A study has investigated the hypothesis that strokes occurring in patients with COVID-19 have distinctive features.
Researchers have performed a systematic search resulting in 10 studies reporting stroke frequency among COVID-19 patients, which were pooled with one unpublished series from Canada.
an Additional systematic search for cases series of stroke in COVID-19 patients ( n=125 ) was performed.
These data were pooled with 35 unpublished cases from Canada, USA, and Iran.
Clinical characteristics and in-hospital mortality stratified into age groups ( less than 50, 50-70, more than 70 years ) were analyzed.
The proportion of COVID-19 patients with stroke ( 1.8%, 95% CI 0.9-3.7% ) and in-hospital mortality ( 34.4%, 95% CI 27.2-42.4% ) were exceedingly high.
Mortality was 67% lower in patients less than 50 years-old relative to those more than 70 years-old ( odds ratio, OR 0.33, 95% CI 0.12-0.94, P=0.039 ).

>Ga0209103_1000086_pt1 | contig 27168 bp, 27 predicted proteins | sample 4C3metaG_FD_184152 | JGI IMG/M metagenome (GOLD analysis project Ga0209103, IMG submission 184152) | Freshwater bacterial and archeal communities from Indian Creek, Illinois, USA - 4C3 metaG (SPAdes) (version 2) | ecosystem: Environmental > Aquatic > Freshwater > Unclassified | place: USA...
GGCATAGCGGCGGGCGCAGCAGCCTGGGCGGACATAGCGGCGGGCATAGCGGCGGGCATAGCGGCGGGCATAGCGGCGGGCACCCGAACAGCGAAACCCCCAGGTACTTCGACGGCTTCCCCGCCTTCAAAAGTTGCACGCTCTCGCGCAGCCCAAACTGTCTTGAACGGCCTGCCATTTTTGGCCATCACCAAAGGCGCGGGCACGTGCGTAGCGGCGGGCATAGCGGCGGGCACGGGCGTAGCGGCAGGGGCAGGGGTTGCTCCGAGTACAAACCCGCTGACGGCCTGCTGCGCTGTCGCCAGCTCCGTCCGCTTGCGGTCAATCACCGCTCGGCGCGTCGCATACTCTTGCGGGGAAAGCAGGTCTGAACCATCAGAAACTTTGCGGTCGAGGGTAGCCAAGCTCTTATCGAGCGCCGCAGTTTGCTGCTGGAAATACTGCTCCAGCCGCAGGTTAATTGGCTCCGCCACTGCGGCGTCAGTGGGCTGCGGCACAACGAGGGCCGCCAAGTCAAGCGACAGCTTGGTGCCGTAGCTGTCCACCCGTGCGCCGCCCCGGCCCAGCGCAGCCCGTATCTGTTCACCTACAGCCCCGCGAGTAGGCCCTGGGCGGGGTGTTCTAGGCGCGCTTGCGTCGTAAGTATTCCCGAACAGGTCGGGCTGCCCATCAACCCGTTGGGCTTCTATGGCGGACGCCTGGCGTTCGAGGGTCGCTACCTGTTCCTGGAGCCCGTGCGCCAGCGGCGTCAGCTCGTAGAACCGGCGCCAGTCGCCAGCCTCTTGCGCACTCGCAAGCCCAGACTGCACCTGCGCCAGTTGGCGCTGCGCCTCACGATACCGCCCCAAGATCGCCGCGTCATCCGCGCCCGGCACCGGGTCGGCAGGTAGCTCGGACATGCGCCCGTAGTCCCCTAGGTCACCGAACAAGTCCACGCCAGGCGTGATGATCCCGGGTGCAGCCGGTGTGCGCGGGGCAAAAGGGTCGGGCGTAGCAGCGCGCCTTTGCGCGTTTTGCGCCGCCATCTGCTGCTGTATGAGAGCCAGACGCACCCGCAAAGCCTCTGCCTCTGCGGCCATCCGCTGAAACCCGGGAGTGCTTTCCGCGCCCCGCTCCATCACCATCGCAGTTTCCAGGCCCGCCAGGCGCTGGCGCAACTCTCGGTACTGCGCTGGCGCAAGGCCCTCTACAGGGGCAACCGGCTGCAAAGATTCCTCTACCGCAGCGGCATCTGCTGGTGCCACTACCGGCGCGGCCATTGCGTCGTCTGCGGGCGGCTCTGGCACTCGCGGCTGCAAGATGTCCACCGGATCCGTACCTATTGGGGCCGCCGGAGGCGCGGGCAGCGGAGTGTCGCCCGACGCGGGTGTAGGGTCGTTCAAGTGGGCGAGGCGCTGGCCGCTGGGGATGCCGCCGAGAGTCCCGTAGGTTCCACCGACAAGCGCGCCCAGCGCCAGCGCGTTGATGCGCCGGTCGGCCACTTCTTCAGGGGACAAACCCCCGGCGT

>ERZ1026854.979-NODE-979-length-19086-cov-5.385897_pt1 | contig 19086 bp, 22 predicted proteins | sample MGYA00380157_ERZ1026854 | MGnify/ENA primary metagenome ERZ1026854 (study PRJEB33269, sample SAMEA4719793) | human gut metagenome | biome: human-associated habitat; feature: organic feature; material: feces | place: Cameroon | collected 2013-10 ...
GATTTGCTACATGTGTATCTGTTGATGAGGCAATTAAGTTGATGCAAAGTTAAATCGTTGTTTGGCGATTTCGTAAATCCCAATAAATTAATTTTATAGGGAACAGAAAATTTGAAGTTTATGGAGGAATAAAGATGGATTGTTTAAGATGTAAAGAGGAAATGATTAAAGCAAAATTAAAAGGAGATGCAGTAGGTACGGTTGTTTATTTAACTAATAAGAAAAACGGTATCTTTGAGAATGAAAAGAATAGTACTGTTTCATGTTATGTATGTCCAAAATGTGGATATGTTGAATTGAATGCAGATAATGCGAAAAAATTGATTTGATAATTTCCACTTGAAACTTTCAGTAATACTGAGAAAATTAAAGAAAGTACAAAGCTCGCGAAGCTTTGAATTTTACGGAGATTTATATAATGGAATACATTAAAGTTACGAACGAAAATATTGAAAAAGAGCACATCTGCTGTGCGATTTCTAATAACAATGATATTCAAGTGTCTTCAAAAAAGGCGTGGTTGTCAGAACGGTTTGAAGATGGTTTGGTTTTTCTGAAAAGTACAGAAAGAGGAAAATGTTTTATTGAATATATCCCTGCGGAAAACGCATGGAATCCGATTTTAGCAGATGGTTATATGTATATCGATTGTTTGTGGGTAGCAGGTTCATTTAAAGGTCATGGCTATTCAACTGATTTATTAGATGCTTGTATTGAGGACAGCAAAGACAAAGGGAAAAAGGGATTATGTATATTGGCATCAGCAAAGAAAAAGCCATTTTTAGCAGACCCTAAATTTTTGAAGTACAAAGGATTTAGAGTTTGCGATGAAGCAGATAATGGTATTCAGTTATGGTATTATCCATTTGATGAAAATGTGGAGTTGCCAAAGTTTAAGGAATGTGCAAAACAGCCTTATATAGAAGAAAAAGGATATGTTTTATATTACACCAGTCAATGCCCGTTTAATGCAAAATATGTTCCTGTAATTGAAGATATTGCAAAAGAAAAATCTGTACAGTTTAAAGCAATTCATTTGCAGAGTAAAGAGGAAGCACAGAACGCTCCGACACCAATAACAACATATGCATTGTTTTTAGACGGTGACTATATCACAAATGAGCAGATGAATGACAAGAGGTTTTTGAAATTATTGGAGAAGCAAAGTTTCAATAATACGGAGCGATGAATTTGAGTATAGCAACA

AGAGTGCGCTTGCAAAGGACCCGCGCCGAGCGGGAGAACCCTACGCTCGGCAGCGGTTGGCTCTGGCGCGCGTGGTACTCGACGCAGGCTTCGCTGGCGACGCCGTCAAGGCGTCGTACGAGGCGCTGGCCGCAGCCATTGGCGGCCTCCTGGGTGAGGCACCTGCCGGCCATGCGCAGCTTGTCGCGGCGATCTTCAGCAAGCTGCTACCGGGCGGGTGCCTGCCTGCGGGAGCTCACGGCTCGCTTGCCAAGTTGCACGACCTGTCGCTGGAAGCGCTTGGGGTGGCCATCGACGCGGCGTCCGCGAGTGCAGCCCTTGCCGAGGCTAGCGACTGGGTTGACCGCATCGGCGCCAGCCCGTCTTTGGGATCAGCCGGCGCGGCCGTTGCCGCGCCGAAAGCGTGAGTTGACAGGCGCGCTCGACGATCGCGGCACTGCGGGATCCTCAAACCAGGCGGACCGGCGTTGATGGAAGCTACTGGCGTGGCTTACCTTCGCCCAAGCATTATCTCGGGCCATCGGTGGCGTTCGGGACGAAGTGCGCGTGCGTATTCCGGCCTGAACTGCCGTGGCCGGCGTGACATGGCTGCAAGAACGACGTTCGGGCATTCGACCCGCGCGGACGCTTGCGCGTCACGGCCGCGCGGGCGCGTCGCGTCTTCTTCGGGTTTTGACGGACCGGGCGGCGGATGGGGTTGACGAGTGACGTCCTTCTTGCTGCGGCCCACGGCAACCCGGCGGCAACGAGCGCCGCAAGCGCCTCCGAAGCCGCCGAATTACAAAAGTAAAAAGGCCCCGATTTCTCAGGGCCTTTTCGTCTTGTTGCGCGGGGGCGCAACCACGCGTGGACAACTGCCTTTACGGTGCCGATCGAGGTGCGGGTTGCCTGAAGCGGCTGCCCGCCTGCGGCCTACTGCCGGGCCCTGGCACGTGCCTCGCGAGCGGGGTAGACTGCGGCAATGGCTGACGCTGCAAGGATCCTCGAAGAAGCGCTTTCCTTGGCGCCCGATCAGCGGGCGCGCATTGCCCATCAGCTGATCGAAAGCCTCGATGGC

Large vessel occlusion was twice as frequent ( 46.9% ) as previously reported and was high across all age groups, even in the absence of risk factors or comorbidities.
A clinical phenotype characterized by older age, a higher burden of comorbidities, and severe COVID-19 respiratory symptoms, was associated with the highest in-hospital mortality ( 58.6% ) and a 3x higher risk of death than the rest of the cohort ( OR 3.52, 95% CI 1.53-8.09, P=0.003 ).
In conclusion, stroke is relatively frequent among COVID-19 patients and has devastating consequences across all ages.
The interplay of older age, comorbidities, and severity of COVID-19 respiratory symptoms is associated with an extremely elevated mortality. ( Xagena )
Fridman S et al, Neurology 2020; Online ahead of print